*Director of the Center*

(This page is like a cathedral: always under reconstruction ;-)

• • • Much of this is mirrored on Rob Kusner's Moodle page,
but (for your convenience)
here's **how
to get the e-text and sign up for on-line homework**** for Rob's section (235.06) only!**

**Accommodation Policy Statement:**

Rob is committed to providing an equal educational opportunity for all
his students. A student with a documented physical, psychological, or
learning disability on file with UMass Amherst Disability Services
(DS) may be eligible for academic accommodations to help them succeed
in this course. If you have a documented disability that requires an
accommodation (in addition to anything which you expect was sent to
Rob by DS) **please contact Rob DIRECTLY at profkusner@gmail.com
during the FIRST TWO WEEKS of the semester** so that we can make
appropriate arrangements. (Information on services and materials for
registering with DS are available on the
DS website.)

**Course-wide Videos:**

We are making a series of
our own
short videos to help you learn linear algebra this
semester; *please watch and think about
them before each class!*

**Our Learning Sessions:**

M & W afternoons at 4 (or other later times to be announced). All our sessions are via Zoom (Rob will email a link before the session).

**Office Hours:**

Immediately after each class, and (if we don't already have
a student-group-hosted meeting the same day) almost any evening on
Zoom *with an advance
appointment* via email:
profkusner@gmail.com

**If you are Waiting to Enroll:**

Please contact Rob by email at **profkusner@gmail.com** to introduce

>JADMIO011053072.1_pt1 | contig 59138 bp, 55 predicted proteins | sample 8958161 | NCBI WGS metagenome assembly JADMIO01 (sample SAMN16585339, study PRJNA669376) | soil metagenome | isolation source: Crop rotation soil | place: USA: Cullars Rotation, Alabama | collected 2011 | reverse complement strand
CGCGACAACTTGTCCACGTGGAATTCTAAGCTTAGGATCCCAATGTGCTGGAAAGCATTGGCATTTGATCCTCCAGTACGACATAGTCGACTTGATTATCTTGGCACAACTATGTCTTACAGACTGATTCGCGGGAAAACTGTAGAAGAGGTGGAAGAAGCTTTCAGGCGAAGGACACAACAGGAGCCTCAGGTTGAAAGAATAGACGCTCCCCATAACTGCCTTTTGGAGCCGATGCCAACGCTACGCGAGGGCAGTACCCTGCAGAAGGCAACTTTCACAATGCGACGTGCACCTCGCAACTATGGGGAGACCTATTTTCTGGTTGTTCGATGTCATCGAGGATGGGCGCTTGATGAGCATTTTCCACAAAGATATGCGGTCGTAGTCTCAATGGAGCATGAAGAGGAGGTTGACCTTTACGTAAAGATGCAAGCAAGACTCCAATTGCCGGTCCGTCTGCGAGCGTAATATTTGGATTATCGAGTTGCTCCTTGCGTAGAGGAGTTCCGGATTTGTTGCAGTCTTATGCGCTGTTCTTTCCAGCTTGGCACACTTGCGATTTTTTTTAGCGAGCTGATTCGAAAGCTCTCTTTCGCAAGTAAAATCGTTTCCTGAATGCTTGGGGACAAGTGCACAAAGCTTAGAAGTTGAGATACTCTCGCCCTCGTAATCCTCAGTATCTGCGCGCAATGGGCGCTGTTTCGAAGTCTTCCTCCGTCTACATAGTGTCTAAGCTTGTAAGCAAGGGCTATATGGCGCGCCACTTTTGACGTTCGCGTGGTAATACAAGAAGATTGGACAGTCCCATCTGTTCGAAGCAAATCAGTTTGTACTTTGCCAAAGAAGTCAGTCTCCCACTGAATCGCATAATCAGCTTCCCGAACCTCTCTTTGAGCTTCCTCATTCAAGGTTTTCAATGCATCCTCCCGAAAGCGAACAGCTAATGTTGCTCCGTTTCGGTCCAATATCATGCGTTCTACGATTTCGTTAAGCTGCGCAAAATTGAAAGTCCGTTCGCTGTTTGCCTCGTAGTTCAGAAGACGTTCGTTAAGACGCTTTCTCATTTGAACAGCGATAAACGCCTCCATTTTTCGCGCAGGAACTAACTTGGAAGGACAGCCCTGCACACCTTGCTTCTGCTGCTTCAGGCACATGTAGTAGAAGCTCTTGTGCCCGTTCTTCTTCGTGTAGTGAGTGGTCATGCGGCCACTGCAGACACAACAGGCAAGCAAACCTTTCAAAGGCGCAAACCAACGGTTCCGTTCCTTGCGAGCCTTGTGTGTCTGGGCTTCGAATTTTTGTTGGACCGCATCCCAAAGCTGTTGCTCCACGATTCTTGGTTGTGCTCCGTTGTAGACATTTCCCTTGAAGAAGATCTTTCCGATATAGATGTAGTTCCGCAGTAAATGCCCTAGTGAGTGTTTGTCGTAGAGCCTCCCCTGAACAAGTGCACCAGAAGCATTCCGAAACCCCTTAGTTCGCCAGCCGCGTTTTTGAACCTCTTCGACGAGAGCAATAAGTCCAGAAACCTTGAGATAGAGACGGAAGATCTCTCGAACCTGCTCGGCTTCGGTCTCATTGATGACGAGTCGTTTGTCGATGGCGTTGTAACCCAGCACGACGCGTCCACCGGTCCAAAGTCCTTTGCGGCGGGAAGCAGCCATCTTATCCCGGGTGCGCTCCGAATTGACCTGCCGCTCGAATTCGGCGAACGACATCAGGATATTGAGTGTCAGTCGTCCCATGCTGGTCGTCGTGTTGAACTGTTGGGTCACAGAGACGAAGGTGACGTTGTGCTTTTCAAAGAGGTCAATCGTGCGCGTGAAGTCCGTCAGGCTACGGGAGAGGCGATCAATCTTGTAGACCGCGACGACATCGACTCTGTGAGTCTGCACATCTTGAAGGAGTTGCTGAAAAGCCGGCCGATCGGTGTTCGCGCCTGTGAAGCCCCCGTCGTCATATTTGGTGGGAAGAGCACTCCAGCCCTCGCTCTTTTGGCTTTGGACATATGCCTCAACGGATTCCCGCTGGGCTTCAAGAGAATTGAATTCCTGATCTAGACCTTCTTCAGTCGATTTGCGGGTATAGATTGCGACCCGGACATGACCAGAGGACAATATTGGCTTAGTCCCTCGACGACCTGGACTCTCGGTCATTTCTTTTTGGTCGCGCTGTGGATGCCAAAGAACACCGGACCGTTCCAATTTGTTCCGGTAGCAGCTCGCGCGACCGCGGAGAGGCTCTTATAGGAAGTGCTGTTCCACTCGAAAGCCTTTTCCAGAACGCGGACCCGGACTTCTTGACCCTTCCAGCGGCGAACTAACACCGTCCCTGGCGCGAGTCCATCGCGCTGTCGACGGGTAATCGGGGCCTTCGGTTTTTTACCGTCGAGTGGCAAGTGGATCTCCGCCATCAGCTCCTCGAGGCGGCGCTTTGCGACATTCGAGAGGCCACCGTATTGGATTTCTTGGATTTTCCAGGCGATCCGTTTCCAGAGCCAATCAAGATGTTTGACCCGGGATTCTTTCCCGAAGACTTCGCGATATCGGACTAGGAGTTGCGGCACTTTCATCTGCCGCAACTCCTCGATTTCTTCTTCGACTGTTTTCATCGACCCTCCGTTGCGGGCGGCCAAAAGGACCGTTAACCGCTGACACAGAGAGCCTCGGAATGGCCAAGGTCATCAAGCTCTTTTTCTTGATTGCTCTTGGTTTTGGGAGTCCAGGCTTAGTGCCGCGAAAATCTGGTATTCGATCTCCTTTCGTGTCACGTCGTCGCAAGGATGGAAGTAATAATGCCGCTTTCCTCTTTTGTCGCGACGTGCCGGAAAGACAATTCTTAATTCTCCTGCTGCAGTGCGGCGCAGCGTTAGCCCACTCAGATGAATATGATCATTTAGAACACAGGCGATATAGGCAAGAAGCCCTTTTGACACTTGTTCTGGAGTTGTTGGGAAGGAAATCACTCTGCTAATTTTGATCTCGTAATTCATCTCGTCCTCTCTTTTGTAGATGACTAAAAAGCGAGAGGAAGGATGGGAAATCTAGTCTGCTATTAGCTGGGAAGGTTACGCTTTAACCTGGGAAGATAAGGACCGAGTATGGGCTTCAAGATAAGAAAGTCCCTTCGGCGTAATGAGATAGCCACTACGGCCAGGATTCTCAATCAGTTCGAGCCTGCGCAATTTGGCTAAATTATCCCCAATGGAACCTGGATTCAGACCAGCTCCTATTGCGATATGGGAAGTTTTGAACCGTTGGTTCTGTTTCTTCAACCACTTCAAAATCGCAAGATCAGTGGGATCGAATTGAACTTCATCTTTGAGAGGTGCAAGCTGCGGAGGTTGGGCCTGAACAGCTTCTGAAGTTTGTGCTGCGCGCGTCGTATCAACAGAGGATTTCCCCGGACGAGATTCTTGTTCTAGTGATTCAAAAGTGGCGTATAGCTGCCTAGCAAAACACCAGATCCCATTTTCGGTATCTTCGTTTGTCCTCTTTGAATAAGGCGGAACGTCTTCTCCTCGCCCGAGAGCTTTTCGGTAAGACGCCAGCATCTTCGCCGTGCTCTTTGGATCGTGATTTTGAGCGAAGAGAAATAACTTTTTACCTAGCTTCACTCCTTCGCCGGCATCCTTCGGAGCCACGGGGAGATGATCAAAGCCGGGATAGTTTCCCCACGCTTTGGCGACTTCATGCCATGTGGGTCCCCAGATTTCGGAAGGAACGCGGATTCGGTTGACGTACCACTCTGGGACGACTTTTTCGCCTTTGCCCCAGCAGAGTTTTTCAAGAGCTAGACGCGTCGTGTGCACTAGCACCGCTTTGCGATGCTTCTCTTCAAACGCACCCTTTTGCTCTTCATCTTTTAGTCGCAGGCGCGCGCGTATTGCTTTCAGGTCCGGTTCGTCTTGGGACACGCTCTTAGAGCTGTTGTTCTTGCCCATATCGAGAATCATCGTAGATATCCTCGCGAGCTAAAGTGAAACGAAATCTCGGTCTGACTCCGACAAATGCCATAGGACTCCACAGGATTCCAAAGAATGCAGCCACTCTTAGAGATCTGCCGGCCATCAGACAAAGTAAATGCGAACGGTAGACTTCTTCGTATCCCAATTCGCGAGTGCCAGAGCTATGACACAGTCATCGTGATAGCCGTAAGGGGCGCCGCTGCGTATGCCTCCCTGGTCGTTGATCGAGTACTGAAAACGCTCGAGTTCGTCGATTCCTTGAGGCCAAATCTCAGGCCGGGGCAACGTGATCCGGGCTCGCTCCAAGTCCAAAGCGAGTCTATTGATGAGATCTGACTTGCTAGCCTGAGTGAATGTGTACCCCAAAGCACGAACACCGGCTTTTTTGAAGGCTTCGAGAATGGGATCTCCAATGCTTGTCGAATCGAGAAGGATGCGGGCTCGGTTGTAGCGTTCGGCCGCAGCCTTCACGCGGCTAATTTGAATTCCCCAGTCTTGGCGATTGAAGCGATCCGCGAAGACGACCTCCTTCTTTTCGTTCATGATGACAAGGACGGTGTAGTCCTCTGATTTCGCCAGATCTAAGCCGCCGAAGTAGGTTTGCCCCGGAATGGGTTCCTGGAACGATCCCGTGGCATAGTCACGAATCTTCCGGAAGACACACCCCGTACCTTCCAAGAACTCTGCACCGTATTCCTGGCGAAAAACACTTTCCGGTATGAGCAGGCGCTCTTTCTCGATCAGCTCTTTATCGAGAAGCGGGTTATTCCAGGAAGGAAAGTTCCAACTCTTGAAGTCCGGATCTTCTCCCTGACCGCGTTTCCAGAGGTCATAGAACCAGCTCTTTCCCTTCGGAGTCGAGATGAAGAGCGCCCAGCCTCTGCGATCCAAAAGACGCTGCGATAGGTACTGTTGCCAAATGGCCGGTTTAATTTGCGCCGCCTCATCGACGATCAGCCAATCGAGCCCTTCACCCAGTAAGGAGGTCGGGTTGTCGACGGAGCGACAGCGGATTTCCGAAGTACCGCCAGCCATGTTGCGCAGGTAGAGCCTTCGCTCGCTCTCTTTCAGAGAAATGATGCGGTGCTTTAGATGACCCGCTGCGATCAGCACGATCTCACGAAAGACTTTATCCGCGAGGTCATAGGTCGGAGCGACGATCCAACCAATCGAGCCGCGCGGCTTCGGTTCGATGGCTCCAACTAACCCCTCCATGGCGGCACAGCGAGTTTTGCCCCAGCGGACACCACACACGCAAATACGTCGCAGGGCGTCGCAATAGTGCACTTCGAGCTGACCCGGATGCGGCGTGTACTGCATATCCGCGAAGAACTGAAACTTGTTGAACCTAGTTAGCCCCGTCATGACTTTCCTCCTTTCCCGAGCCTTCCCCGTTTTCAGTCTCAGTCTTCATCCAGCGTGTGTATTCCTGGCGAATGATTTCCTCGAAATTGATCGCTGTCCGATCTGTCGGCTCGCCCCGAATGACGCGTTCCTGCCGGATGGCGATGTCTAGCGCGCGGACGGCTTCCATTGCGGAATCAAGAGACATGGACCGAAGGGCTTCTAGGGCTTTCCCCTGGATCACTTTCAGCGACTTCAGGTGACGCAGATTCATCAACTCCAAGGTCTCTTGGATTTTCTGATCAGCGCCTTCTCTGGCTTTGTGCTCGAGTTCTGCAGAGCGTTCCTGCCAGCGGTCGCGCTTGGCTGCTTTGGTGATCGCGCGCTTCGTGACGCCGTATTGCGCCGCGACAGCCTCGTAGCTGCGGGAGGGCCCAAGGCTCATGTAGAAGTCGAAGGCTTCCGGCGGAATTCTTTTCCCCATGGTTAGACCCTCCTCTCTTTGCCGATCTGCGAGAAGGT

yourself, and in a short time we should be able to officially enroll
you (we don't want to deal with over-rides until we know they're
necessary).

**Prerequisites:**

Familiarity with basic algebra, vector geometry and (later in the
course) a bit of calculus and differential equations.

**Common Guidelines & Weekly Topics Schedule:**

Math 235 is an introductory course on linear algebra, covering systems of linear equations, matrices, linear maps, determinants, vector spaces, eigenvalues and eigenvectors, and orthogonality.

All learning sections of Spring 2021 Math 235 will try to follow the Common Guidelines & Weekly Topics Schedule detailed on the Syllabus at my Moodle page, but here's a handy synopsis of our weekly schedule (this a guideline which may be modified as necessary):

[Week 1] 2/1: 1.1 Systems of linear equations; 1.2 Row
reduction and echelon forms; 1.3 Vector equations.

[Week 2] 2/8: 1.4 The matrix equation AX=B;
1.5 Solution sets of linear systems.

[Week 3] 2/15: 1.7 Linear independence; 1.8 Introduction to linear maps.

[Week 4] 2/22: 1.9 The matrix of a linear map; 2.1 Matrix operations.

[Week 5] 3/1: 2.2 The inverse of a matrix; 2.3 Characterizations of
invertible matrices.

* Common Midterm I: 3/4 on GradeScope 7-9PM EST*

The topics for the first midterm may include the following sections of
the textbook: 1.1, 1.2, 1.3, 1.4, 1.5, 1.7, 1.8, 1.9, 2.1, 2.2, 2.3

Please work through the problems at
the end of Chapters 1 & 2
before the
exam.

Here are some Midterm I review
suggestions (courtesy of an inspiring former instructor, Pat
Dragon).

**Check your email from late February for the practice exam for Midterm I!**

For your convenience, here are the course chair's Midterm I practice problems/notes/solutions.

[Week 6] 3/8: 3.1 Introduction to determinants; 3.2 Properties of determinants.

[Week 7] 3/15: 3.2 (continued); 3.3 Cramer's rule, volume and
linear maps.

[Week 8] 3/22: 4.1 Vector spaces and subspaces; 4.2 Null
space (kernel), column space (image) and linear maps.

[Week 9] 3/29: 4.3 Linearly independent sets and bases; 4.4
Coordinate systems.

[Week 10] 4/5: 4.5 The dimension of a vector space; 4.6
The rank+nullity theorem.

* Common Midterm II: 4/8 on GradeScope 7-9PM EDT*

The topics for the second midterm may include the following sections
of the textbook: 2.2, 2.3, 3.1, 3.2, 3.3, 4.1, 4.2, 4.3, 4.4, 4.5, 4.6

Please work through the problems at
the end of Chapters 3 & 4
before the exam.

Here are some Midterm II review
suggestions (once again, courtesy of Pat Dragon).